Family Claims Hate Crime, Prosecutor Says Self-Defense

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COLUMBIA - The FBI will investigate a Columbia case that some are calling a hate crime and others are calling self-defense.

On May 19, Brandon Coleman and a group of friends confronted Rolland Deacon at his home in Columbia. Coleman pointed a loaded gun at Deacon's head and threatened to shoot him. Deacon's son, Dustin Deacon, responded to the altercation by shooting Coleman four times, killing him.

On October 23, Boone County Prosecuting Attorney Dan Knight said he would not file charges against Dustin Deacon, citing Missouri's self-defense and defense-of-another laws.

Missouri Statute 563 states, "A person may, subject to the provisions of subsection 2 of this section, use physical force upon another person when and to the extent he or she reasonably believes such force to be necessary to defend himself or herself or a third person from what he or she reasonably believes to be the use or imminent use of unlawful force by such other person."

Mary Ratliff, President of Missouri NAACP, filed a complaint about the decision which prompted the FBI to investigate whether Coleman's civil rights were violated. The FBI will not investigate Knight's decision, but the case itself to see if federal charges should be filed.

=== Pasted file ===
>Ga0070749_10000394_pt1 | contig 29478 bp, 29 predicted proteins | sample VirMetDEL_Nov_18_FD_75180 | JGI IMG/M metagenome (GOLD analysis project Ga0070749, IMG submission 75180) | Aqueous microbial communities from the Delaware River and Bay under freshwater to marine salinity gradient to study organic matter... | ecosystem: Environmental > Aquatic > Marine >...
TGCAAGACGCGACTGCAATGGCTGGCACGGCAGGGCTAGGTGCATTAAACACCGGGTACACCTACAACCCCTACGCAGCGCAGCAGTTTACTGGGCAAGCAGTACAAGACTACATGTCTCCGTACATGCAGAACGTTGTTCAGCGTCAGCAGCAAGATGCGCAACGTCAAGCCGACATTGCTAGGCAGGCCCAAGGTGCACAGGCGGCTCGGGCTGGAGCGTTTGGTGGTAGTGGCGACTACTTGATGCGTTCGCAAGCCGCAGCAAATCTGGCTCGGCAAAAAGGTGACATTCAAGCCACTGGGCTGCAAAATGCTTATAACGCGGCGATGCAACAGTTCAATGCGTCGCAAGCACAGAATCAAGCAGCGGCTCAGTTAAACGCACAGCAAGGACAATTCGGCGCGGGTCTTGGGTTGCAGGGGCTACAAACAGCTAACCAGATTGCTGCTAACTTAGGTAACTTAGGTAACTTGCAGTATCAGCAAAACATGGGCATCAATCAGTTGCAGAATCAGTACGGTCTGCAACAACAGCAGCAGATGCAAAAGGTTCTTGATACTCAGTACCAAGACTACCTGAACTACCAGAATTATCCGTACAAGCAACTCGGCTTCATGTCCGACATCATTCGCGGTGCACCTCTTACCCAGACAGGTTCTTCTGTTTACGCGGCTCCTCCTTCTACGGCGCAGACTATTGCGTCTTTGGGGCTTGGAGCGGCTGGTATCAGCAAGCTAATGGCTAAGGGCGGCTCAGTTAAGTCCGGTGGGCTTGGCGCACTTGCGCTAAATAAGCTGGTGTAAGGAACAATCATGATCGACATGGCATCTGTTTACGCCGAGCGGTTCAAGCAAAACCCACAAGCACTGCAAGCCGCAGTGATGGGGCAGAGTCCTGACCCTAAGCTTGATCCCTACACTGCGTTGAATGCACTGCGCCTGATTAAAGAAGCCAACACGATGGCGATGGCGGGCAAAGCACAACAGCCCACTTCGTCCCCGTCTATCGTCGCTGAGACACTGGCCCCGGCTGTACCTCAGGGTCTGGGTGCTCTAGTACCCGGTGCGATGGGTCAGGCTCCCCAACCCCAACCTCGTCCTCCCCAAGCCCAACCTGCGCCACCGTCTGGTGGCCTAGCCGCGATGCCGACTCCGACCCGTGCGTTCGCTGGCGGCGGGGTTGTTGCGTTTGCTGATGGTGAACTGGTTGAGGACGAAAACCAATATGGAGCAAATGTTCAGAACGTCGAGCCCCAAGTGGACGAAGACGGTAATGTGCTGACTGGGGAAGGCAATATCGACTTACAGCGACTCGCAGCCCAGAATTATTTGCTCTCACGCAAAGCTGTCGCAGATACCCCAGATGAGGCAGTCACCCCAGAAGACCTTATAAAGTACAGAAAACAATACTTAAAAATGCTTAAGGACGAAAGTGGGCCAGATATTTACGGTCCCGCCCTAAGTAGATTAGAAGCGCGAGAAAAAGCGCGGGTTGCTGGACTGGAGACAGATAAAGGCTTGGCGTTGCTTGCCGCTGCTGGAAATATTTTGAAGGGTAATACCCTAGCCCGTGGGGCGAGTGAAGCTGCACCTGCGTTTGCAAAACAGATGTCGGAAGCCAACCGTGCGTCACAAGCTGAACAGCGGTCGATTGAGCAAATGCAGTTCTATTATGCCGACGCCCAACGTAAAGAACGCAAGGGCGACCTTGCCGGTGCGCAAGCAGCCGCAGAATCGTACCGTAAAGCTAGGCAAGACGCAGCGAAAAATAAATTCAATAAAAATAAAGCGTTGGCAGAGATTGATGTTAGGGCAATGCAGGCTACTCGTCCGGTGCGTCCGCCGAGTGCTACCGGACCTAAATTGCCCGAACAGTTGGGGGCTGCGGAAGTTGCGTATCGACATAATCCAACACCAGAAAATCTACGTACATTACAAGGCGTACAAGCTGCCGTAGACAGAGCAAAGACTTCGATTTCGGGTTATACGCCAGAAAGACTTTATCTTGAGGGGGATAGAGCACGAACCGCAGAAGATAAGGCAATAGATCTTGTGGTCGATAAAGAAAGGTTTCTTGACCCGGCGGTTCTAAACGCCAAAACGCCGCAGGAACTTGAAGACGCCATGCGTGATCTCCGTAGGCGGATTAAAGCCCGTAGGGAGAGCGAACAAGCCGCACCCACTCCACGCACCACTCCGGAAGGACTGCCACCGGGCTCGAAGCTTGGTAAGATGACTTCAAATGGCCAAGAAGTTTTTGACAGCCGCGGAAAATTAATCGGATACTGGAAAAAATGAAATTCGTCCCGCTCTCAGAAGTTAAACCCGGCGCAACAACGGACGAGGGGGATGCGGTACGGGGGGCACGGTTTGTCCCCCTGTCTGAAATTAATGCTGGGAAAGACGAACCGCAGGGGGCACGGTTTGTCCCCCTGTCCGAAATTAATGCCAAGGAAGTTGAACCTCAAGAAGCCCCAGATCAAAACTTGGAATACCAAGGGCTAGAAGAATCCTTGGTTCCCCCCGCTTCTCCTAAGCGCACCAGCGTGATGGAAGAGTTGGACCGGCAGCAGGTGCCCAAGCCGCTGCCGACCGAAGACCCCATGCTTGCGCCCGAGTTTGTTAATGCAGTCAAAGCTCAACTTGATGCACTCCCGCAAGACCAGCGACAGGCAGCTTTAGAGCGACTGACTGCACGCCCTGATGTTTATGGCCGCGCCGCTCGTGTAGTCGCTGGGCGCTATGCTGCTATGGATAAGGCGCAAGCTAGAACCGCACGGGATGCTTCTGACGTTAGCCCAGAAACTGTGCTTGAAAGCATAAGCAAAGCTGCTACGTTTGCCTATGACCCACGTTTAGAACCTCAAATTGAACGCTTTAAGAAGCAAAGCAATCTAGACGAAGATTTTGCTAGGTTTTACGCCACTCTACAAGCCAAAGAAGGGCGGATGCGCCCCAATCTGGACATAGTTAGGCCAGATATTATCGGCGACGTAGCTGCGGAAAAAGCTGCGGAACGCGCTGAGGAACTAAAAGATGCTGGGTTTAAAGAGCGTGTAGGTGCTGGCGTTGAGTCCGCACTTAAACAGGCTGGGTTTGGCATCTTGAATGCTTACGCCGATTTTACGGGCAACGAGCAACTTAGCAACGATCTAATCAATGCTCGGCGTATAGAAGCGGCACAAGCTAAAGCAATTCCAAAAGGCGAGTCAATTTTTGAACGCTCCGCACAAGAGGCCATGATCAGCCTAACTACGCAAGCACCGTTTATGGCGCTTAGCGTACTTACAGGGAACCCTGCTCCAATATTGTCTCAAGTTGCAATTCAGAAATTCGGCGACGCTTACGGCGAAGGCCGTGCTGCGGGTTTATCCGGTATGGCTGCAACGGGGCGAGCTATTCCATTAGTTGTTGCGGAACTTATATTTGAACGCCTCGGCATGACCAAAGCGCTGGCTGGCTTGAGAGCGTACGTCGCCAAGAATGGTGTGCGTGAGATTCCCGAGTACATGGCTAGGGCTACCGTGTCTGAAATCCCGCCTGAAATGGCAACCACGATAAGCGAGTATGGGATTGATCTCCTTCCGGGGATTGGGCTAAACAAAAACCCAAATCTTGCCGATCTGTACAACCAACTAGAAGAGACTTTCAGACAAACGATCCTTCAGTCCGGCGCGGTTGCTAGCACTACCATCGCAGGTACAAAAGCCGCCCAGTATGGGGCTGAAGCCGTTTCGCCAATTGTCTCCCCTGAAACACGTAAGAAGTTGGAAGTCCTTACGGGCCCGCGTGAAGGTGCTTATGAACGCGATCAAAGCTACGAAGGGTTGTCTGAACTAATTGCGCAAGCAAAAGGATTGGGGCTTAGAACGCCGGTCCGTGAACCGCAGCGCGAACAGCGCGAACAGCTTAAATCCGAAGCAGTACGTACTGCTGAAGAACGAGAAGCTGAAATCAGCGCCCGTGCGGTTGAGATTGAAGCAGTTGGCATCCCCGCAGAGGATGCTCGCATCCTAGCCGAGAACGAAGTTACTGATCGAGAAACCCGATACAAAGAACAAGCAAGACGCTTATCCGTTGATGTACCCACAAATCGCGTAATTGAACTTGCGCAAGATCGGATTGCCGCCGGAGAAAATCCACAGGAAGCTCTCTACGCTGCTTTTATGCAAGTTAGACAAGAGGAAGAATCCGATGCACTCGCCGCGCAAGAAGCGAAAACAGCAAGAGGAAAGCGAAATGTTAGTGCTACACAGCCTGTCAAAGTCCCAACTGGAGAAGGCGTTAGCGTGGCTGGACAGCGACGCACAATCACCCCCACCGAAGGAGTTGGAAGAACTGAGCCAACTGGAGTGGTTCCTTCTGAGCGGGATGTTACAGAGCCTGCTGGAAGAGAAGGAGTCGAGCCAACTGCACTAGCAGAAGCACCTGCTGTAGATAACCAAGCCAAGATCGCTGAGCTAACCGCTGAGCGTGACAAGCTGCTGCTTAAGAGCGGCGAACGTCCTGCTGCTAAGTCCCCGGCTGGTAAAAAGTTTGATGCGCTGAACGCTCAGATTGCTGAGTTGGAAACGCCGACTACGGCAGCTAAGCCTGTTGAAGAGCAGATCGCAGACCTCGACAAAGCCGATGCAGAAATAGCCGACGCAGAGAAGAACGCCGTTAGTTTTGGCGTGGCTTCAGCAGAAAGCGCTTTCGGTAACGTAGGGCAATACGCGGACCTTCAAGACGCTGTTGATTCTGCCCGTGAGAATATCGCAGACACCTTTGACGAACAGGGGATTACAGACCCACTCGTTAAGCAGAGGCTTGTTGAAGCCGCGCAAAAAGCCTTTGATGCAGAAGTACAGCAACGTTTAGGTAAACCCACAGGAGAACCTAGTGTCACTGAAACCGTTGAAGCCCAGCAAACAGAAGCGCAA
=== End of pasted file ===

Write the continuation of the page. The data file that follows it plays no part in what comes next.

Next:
Knight said he was confident in his decision to not file charges.

"We worked hard in this case and I'm very confident I made the right decision under the laws of the state of Missouri and looking at my ethical obligations," Knight said.

Knight's full explanation of the case and his decision can be found here.

Coleman's mother, Winona Coleman- Broadus said she believes race played a large role in the investigation and Knight's decision to not file charges.

"I've never thought it was self defense and I have multiple people who even worked for the Columbia Police Department who told me they've never seen a case handled like this in the case of a homicide," Coleman-Broadus said.

She said the FBI investigation gives her hope.

"It restored some least there's another opportunity that someone could draw a different conclusion than what has already been drawn," Coleman-Broadus said. "Maybe, just maybe, there could be some justice for my son."